The Intersection Between Public and Private: Rorty and Habermas

How do we deal with situations in which our conception of ourselves as individuals does not overlap with collectively held norms and values?

In the history of contemporary moral philosophy, Habermas argues that practical reason takes on three different tasks: pragmatic (purposive), ethical (good) and moral (just). He finds himself facing two important questions: 1) Does it makes sense to think of practical reason as a unified faculty when it encompasses these three divisions; 2) If it is not unified, how do we deal with the relationship between them ad properly mediate the point at which public and private intersect? Habermas concludes that ‘the unity of practical reason can be realised in an unequivocal manner only within a network of public forms of communication and practices in which the conditions of rational collective will formation have taken on concrete institutional forms’ (On the Moral Employment of Practical Reason, 17).

Habermas follows the Kantian conception of liberal society, in that the political and legal sphere is crucial to social harmony. He tends to emphasise public issues such as social justice, public discourse and community, over private issues such as identity, authenticity and fulfilment of individual goals. Rorty, also a liberal and also interested in the relationship between public and private, draws on thinkers like Nietzsche to claim that the private and public are subject to a division that cannot be closed. This is because he sees an inherent opposition between private interests and public needs. As such, Rorty argues that private (ethical) thinking must be set aside in order to participate in dialogue about public issues.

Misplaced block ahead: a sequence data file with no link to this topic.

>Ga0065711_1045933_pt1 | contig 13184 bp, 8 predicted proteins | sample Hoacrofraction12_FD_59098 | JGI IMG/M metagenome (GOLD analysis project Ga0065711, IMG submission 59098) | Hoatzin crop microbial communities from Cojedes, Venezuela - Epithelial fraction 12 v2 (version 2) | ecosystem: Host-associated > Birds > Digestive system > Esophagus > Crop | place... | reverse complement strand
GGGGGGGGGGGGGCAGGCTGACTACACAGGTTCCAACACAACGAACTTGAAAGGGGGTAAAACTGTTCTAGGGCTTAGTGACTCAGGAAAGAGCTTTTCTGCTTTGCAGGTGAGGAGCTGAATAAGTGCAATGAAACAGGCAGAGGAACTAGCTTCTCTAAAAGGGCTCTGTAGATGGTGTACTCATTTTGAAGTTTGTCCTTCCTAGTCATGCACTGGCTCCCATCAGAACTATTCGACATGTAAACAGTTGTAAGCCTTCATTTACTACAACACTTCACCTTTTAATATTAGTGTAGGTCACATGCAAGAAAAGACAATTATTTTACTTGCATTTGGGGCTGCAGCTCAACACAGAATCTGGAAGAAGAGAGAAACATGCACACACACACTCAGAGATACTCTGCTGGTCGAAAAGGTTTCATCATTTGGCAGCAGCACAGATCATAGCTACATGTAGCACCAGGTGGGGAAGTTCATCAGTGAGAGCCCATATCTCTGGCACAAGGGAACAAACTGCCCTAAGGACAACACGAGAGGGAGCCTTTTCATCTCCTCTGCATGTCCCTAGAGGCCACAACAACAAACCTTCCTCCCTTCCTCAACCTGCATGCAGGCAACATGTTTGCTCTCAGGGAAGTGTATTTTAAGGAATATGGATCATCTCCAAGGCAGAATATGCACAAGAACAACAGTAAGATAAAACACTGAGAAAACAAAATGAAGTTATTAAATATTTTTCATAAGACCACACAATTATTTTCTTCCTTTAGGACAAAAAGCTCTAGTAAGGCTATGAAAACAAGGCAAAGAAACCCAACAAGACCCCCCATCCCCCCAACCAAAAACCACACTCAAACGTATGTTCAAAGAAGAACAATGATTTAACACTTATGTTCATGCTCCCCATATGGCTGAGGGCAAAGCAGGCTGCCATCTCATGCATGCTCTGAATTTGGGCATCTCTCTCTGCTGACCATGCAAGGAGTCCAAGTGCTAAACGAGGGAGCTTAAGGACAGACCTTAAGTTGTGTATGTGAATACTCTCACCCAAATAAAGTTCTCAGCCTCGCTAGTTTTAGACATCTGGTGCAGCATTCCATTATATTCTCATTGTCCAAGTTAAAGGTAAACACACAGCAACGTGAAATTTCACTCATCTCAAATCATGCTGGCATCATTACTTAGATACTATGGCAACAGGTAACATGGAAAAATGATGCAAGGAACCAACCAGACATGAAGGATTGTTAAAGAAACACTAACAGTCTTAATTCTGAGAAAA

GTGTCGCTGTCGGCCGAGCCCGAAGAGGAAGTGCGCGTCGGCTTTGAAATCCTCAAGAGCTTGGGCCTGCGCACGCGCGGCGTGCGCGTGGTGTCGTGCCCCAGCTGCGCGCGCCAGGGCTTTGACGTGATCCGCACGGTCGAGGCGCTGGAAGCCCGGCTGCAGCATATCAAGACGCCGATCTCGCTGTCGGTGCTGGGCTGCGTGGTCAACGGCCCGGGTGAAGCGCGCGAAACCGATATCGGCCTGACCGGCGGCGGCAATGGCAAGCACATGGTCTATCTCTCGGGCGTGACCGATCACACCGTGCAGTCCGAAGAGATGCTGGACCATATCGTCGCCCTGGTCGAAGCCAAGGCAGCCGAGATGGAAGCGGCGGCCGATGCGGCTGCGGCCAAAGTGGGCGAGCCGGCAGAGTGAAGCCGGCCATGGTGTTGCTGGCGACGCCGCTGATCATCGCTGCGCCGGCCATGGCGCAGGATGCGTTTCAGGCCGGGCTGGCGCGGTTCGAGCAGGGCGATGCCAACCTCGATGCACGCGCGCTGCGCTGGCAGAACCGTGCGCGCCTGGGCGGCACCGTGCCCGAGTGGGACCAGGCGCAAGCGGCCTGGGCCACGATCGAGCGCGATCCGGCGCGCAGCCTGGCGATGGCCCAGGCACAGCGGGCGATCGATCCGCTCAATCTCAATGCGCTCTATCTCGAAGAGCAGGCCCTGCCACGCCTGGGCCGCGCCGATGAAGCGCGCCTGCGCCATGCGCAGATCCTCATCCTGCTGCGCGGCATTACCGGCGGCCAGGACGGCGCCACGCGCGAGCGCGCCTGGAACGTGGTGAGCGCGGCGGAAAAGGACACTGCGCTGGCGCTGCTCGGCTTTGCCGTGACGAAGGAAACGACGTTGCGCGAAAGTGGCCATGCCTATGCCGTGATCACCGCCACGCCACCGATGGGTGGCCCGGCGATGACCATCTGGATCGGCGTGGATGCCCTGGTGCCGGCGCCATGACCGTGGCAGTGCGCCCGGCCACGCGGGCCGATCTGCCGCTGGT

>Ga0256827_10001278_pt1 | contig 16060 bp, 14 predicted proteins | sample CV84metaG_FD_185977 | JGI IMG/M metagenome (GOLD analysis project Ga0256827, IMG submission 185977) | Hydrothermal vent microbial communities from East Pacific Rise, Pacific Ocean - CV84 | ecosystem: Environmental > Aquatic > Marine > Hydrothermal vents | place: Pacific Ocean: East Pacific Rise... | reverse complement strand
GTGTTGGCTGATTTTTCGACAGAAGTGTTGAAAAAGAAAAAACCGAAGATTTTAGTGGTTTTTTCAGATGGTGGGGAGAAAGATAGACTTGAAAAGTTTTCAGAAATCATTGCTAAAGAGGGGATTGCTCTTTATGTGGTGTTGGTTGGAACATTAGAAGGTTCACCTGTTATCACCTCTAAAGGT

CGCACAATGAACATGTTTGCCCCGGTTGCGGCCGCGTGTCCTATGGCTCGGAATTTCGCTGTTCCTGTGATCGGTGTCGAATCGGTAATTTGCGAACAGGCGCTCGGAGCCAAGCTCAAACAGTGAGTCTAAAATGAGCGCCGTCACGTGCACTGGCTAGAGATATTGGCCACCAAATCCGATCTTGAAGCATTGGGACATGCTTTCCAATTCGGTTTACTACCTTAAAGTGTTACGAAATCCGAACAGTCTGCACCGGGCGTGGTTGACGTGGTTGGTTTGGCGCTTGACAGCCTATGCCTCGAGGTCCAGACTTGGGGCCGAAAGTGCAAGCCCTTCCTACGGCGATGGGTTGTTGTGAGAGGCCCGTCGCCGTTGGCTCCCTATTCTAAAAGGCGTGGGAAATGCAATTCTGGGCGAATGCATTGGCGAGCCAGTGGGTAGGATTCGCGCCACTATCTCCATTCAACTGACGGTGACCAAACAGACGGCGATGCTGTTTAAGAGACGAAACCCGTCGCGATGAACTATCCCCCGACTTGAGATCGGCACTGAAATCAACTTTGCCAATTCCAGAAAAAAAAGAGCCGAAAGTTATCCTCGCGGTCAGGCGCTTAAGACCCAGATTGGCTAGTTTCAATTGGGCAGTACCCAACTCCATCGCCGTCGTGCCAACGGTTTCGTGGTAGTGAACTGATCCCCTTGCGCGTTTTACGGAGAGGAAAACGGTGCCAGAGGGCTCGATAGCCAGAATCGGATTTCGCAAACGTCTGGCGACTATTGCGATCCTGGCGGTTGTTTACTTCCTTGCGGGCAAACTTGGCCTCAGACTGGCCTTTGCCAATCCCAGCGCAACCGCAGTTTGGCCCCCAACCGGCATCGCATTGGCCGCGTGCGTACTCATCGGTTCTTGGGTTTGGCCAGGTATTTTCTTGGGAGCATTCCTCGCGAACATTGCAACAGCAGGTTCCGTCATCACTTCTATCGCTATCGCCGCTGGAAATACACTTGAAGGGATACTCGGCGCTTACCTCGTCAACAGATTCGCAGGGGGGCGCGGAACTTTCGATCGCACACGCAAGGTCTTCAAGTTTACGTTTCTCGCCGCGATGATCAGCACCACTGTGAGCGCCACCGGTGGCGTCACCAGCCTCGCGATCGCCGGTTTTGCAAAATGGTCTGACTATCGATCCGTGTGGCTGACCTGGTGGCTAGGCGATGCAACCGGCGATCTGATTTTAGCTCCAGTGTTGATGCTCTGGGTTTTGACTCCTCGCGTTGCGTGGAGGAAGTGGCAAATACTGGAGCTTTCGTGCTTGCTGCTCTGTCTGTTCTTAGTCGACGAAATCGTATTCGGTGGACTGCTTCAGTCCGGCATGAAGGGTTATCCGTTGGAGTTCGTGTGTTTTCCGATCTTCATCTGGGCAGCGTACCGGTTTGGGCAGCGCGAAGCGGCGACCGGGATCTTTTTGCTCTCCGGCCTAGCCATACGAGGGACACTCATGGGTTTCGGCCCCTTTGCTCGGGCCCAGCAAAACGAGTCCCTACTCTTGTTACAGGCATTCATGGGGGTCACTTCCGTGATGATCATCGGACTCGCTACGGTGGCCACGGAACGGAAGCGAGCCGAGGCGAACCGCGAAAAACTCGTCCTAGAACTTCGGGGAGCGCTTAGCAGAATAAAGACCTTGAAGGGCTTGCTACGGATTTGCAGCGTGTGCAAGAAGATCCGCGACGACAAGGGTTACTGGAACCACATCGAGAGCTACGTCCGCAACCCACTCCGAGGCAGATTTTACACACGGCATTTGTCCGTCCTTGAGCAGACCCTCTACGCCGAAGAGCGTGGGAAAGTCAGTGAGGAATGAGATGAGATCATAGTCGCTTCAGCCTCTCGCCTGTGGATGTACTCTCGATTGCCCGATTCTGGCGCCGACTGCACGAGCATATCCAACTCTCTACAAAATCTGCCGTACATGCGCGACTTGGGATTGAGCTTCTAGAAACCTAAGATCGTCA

Moral reasoning for Habermas is fundamentally communicative and public, grounding its own standards and procedures in the collective agreement of the community. Private conceptions of the good do not have to be entirely sacrificed to the wider interest of the people, as it is a communicative practice. Habermas draws upon Kant’s negative liberal right, for, in giving up some of our individual freedom in a collective agreement, we avoid doing violence to others and therefore ensure that everyone has some measure of freedom. Whilst Habermas agrees with Kant’s call for a civil society based on reason, he posits reason against the Kantian definition as communicative, historical and rooted in social realities. In this way, he hopes to avoid having to say that reason is a priori transcendental.